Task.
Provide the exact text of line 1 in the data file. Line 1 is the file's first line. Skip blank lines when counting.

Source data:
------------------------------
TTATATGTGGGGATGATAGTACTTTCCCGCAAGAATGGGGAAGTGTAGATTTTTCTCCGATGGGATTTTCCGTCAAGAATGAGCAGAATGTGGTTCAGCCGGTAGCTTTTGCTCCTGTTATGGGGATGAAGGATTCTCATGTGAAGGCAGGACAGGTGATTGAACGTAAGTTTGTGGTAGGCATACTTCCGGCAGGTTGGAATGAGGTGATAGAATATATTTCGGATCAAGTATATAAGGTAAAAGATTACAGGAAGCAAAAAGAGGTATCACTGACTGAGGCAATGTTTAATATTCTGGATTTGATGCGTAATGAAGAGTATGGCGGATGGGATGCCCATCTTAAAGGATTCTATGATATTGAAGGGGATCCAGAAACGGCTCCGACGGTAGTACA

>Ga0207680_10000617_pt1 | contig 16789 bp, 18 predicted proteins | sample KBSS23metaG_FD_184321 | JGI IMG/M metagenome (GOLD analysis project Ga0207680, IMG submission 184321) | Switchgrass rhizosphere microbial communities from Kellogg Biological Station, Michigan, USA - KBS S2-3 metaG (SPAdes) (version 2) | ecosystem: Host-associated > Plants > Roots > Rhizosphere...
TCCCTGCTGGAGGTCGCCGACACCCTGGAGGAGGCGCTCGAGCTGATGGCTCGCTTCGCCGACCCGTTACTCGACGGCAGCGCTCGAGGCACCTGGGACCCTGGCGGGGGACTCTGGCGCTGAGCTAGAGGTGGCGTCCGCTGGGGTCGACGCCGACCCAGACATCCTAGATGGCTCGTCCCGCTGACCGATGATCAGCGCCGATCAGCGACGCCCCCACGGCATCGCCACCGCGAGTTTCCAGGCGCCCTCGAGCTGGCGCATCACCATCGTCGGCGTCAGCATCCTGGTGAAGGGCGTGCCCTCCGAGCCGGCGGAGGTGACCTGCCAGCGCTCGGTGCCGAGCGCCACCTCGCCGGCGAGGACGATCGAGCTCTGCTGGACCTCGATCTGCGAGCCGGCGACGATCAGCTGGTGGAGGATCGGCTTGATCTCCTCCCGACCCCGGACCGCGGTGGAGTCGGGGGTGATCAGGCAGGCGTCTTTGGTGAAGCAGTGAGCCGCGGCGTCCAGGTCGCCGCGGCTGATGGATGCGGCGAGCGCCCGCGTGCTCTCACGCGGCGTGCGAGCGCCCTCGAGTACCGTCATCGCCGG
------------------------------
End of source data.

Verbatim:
TTATATGTGGGGATGATAGTACTTTCCCGCAAGAATGGGGAAGTGTAGATTTTTCTCCGATGGGATTTTCCGTCAAGAATGAGCAGAATGTGGTTCAGCCGGTAGCTTTTGCTCCTGTTATGGGGATGAAGGATTCTCATGTGAAGGCAGGACAGGTGATTGAACGTAAGTTTGTGGTAGGCATACTTCCGGCAGGTTGGAATGAGGTGATAGAATATATTTCGGATCAAGTATATAAGGTAAAAGATTACAGGAAGCAAAAAGAGGTATCACTGACTGAGGCAATGTTTAATATTCTGGATTTGATGCGTAATGAAGAGTATGGCGGATGGGATGCCCATCTTAAAGGATTCTATGATATTGAAGGGGATCCAGAAACGGCTCCGACGGTAGTACA